Close friend and able assistant to Shankly, Bob Paisley was another member of what became the famous ‘boot room’ at Anfield. The close knit community, which echoed around the city, made Paisley’s reign as prosperous as his predecessor’s. In Paisley’s second year in the hot-seat, Liverpool won the league title and the UEFA cup again. In the following year there were more trophies to come to Anfield and none shinier than the European Cup, when they beat Borussia Monchengladbach again to become champions of Europe.
Paisley was Liverpool manager for nine seasons and bagged the Reds a staggering 21 pieces of silverware. This would only be beaten by Sir Alex Ferguson at Manchester United during the nineties. When Paisley felt his time was up he repeated Shankly’s methods of passing the throne to his assistant Joe Fagan, who had been with Liverpool for most of his life.
Joe Fagan took over at the start of the 1983/84 season at the age of 63 and would become the first English manager to win his club ‘the treble’, which consisted of the League title, the domestic League Cup and the European Cup. Fagan achieved all this in only his first season as boss. The eighties would be the defining period for Liverpool’s domination of the game. To name a few of the key players in the side at the time, would include the captain Alan Hansen, who joined Liverpool in 1977 and would lead the defensive quartet throughout the entire eighties, Scottish wonder kid Kenny Dalglish, who would score some of the most important goals for the club, John Barnes, who was one of the first black players to play in England, and another key signing and goal scorer, Ian Rush.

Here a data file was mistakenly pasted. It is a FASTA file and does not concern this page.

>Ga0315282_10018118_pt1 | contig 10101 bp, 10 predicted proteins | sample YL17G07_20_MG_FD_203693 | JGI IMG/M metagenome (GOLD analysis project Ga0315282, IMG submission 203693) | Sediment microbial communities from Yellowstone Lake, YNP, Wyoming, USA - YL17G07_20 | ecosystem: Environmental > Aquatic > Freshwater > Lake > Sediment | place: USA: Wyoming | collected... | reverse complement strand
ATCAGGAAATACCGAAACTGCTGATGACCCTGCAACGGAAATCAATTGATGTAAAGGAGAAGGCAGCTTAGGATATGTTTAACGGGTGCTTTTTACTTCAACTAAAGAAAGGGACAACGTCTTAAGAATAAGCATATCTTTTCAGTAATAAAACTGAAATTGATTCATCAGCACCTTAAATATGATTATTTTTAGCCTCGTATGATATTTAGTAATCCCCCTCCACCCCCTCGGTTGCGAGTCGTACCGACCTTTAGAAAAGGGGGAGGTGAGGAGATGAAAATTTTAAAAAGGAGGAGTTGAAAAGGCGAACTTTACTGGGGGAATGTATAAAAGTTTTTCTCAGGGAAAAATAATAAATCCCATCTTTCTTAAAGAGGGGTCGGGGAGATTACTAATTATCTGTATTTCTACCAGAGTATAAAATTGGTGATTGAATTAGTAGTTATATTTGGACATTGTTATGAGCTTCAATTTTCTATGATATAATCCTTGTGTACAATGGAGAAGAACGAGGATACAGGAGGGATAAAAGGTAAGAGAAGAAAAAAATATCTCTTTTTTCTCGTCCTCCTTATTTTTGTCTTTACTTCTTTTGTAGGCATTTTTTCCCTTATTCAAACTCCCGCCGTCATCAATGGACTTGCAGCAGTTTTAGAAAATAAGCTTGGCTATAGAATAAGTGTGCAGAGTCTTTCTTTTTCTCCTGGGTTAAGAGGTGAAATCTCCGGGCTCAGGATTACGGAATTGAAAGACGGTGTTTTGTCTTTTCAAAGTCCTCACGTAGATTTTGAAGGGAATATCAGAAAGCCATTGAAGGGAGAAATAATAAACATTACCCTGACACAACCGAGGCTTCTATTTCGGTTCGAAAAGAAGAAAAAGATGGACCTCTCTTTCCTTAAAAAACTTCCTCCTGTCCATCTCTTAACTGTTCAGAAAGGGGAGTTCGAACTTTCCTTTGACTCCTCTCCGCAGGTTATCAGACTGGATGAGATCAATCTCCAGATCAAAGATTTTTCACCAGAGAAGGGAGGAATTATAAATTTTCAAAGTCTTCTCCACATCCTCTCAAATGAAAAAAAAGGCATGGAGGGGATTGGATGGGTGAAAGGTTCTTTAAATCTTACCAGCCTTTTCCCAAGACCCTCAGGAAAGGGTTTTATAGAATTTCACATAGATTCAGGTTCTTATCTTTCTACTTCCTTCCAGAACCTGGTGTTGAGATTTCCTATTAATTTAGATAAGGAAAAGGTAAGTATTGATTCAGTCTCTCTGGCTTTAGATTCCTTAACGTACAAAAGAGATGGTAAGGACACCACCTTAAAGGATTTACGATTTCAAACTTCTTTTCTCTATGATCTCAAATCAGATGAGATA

1985 saw Liverpool reach yet another European Cup Final but this one would be famous for more than the football. Tragedy struck the Heysel Stadium in Belgium when the game against Italian club Juventus ended in a war between the two sets of fans and the eventual loss of 39 lives. Before kick-off, the partition fence between the fans was broken (reportedly by Liverpool fans) and the crumbling wall that divided them collapsed, crushing dozens of Italians underneath it.
Although the game went ahead (Liverpool lost 1-0) the result would be more than a trophy. Liverpool were banned from competing in European competitions for six years, along with any other English club for five years. Fourteen Liverpool fans were convicted of manslaughter following the tragedy.
When Joe Fagan resigned as manager in 1985, ex-player and Merseyside hero, Kenny Dalglish, took over as manager and won them three league titles and two FA Cups, but in April 1989 another fatal disaster would result in a huge shake-up in the way the game was viewed.
It was a very busy day at Hillsborough in Sheffield. It was the FA Cup semi-final between Liverpool and Nottingham Forest. There was a large crowd of Liverpool fans trying to get into the turnstiles on the Leppings Lane entrance, where inside the ground there was already more than the full capacity already standing. When the crowds reached much larger proportions, the stewards opened another entrance which prompted thousands to rush through the gates and push into the ground. This sudden rush of people led to domino-pushing all along the stand and eventually to the fatal crushing of the fans at the front of the stand who had no way of moving beyond the huge metal fences that stood between them and pitch.